I just finished my week of training the Mazar men’s and women’s teams and, as always, I had a fantastic time working with both groups. I’ve written about the men’s team’s progress, and they’re definitely making great strides. I played a quick game of 2-on-2 after practice yesterday with Sayed Mohammad, Mojeeb and Basir – the three top players on the team – and was very impressed. Playing along with them gave me a new appreciation for how fast they are and how well they’re picking up the subtleties of the game like floor spacing, pick-setting and team defense.

The women’s team seems to have hit a bit of a plateau in their development and I had a bit of trouble figuring out how best to motivate them to learn new skills and implement team concepts this year. They’re all fairly young – late teens to early twenties – and my sense is that nearly all of them see any practice activities other than playing games as a necessary evil that they need to endure but would rather skip. I have a feeling that I’d overhear them reciting Allen Iverson’s legendarily derisive rant about practice in Dari if I could just understand them better. “Practice. We’re talking about PRACTICE. Practice! Not a game. Not a game. Practice.”


Teaching the team how to throw hook passes. Note the happy expressions.

Thursday’s session was particularly difficult, with all the players moving at half speed and seeming half-asleep. Even the jokes and bad attempts at speaking Dari – usually guaranteed to get laughs – couldn’t get them out of their funk. On Friday I was determined to find a way to get their energy level up and force them to have fun, whether they liked it or not. My solution was introducing the team to the classic shooting game of H.O.R.S.E. (or A.S.P. in Dari – HORSE would have taken forever) with the explanation that the winner of the game would be crowned the best shooter on the team. I figured this would get them working on their shooting technique, but would also engage their competitive natures, and it absolutely did the trick. Despite my ongoing insistence that they could shoot from anywhere they wanted when it was their turn – literally anywhere, ladies! – they completely ignored me and every single player took the exact same right handed layup for the entire game. Creativity was not an option, only victory. Nevertheless, they were laughing and shouting every time a player missed her final shot and was named an ASP, and looked over to me with huge grins every time they made a shot to avoid receiving a letter themselves. We followed that with a full-length game, and everyone had a great time. As always when they’re in top form, the women alternated between euphoria after made baskets and angry head slaps after an opponent did something they didn’t like (even if that thing was perfectly legal). I called at least two fouls for slapping. Good stuff.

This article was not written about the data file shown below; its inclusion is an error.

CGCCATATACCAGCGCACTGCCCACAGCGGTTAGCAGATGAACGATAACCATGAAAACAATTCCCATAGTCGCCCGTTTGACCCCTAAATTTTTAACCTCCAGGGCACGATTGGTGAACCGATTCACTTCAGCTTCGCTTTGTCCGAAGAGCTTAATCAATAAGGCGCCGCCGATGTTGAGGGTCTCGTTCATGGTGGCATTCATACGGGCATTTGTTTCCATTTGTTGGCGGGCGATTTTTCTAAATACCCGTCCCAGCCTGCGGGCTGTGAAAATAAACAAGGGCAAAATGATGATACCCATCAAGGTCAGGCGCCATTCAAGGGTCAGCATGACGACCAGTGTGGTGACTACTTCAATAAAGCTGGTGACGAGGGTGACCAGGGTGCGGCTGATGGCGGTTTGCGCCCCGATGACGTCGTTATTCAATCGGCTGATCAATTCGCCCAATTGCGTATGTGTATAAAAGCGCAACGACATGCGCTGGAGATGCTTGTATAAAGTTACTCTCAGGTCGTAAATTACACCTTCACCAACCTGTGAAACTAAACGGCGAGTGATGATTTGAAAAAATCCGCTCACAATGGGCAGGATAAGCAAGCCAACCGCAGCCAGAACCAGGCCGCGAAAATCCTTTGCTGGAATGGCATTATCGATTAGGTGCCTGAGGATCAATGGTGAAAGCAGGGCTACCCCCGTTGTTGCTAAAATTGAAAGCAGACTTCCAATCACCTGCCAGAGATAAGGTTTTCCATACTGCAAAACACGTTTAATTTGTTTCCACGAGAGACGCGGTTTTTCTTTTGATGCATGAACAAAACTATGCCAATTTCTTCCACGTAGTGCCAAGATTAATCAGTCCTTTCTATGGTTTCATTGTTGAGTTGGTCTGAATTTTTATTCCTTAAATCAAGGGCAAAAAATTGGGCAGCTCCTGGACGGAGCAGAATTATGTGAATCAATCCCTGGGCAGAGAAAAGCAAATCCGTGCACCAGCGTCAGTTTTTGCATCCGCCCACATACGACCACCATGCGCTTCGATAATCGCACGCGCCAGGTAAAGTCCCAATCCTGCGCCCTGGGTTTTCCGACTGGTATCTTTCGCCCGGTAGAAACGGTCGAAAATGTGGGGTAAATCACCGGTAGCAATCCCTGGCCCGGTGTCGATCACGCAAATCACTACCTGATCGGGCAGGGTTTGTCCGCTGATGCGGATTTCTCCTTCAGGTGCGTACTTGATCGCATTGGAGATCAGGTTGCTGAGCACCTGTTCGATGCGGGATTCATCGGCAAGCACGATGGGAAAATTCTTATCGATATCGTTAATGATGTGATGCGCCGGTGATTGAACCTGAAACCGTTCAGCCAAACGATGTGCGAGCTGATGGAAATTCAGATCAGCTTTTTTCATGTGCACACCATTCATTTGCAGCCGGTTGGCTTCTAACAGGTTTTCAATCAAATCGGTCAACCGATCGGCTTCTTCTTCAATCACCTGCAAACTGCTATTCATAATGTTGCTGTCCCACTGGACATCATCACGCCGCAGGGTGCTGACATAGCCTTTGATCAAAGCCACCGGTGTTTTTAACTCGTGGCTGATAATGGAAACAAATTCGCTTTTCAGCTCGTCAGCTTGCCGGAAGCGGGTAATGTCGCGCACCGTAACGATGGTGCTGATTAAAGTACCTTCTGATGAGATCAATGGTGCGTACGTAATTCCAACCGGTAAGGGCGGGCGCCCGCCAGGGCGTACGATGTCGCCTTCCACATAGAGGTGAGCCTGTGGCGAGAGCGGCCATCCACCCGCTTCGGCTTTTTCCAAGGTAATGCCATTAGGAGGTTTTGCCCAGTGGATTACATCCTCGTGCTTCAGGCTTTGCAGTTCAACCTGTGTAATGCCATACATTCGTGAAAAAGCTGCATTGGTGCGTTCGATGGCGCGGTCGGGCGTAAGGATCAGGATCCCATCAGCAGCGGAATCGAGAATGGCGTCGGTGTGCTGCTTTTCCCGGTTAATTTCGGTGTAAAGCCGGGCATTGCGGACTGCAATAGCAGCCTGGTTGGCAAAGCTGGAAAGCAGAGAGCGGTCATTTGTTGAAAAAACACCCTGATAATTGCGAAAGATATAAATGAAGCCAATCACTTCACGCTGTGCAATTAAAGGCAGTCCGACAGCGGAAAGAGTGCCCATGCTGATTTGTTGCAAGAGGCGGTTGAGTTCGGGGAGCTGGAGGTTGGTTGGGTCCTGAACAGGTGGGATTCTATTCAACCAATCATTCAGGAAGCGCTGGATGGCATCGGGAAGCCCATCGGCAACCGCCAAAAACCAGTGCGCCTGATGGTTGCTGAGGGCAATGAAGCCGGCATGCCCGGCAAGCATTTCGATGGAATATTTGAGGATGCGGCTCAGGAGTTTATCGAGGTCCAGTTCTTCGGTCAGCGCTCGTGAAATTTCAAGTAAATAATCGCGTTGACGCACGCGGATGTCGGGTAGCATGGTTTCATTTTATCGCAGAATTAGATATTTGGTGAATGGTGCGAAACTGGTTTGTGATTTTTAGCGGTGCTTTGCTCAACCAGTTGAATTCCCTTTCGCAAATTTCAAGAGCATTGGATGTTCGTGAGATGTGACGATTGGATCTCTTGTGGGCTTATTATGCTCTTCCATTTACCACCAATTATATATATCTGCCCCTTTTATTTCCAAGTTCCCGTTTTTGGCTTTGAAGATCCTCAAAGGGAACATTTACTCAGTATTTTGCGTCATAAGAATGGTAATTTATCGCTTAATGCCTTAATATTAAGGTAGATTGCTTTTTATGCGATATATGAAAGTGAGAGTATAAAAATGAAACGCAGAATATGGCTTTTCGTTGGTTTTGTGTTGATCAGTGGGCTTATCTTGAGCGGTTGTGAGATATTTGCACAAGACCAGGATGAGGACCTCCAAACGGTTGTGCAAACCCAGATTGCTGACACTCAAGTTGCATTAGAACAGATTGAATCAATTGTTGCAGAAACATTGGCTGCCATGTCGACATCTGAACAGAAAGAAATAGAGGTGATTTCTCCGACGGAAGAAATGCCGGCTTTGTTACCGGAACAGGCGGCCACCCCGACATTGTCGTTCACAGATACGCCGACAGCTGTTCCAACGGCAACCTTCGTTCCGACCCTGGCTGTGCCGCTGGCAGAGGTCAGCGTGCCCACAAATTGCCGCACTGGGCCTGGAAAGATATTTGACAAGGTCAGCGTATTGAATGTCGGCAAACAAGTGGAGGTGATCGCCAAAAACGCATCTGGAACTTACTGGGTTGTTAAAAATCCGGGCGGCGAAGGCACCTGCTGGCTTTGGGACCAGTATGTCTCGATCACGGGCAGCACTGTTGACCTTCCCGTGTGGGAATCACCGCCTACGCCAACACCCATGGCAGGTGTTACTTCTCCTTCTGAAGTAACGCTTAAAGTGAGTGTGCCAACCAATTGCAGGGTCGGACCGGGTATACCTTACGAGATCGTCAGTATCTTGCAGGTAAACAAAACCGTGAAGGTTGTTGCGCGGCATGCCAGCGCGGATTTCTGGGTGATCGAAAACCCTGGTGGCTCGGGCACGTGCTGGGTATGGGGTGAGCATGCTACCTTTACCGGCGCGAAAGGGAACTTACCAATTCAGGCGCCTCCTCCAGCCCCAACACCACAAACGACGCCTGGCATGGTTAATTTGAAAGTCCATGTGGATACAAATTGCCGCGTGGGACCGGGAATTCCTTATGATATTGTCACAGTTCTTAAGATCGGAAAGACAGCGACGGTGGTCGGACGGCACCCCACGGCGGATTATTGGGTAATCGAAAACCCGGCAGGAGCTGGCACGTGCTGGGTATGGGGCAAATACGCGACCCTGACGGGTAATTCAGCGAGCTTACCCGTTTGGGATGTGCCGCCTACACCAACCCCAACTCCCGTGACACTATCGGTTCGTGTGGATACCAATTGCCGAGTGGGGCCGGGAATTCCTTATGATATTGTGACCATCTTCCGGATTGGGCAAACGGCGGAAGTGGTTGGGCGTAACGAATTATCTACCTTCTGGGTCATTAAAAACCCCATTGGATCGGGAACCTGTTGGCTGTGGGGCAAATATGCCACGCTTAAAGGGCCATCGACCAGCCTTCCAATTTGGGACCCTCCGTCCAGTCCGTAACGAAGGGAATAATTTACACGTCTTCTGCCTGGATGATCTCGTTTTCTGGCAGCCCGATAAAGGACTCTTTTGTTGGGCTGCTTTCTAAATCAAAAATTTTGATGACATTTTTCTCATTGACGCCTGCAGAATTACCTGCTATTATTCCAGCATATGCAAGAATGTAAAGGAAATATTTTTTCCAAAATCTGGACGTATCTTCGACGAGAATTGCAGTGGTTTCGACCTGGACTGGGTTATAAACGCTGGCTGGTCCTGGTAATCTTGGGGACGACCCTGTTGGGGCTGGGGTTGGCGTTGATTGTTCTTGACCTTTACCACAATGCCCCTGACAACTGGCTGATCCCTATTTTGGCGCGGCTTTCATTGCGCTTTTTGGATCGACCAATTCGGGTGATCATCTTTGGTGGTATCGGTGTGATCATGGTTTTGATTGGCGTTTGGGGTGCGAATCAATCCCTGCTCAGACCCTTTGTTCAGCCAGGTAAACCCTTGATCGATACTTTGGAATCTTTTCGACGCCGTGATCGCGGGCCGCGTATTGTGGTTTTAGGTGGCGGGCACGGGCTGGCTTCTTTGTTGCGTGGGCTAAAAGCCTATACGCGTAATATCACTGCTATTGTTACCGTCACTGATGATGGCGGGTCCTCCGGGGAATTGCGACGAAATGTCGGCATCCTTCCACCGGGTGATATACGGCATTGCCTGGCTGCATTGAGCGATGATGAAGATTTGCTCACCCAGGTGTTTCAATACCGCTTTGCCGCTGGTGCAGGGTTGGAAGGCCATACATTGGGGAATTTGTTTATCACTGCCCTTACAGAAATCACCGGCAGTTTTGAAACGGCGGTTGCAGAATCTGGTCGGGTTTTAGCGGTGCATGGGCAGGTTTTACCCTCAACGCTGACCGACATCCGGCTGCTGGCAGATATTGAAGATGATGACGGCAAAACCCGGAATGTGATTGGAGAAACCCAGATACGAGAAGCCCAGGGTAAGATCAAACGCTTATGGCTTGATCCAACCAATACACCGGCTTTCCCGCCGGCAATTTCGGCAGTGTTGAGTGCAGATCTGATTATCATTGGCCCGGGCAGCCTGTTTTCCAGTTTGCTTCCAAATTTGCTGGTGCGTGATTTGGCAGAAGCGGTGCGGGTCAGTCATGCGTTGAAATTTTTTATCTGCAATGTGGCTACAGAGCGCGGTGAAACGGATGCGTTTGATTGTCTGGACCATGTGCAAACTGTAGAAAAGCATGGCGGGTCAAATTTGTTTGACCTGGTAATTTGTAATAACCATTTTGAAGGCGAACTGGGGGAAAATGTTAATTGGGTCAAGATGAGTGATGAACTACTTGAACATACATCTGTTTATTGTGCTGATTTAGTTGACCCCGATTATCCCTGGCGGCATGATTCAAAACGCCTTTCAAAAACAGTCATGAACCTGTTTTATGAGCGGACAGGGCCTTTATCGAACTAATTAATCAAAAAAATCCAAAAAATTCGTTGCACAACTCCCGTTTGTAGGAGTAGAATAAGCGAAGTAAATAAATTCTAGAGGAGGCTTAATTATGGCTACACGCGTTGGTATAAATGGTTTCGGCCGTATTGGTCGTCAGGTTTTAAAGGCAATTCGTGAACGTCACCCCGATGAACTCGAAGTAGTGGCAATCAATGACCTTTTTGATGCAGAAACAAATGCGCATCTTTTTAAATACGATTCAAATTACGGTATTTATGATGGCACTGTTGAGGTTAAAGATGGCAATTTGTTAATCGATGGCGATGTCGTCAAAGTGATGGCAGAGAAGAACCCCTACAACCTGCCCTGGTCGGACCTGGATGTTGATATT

“Lickety brindle up the middle!”

After the practice was finished, several of the team members asked if I would pose for a group picture. This naturally turned into at least 15 minutes of photo snapping with different cameras, combinations of players, and poses.


Mazar #1!!! (Except for Fereshteh. She’s the cutup.)

Many thanks to my interpreters, Jamil and Tawab, who both did an excellent job of turning my rambling basketball English diatribes into understandable Dari for the players.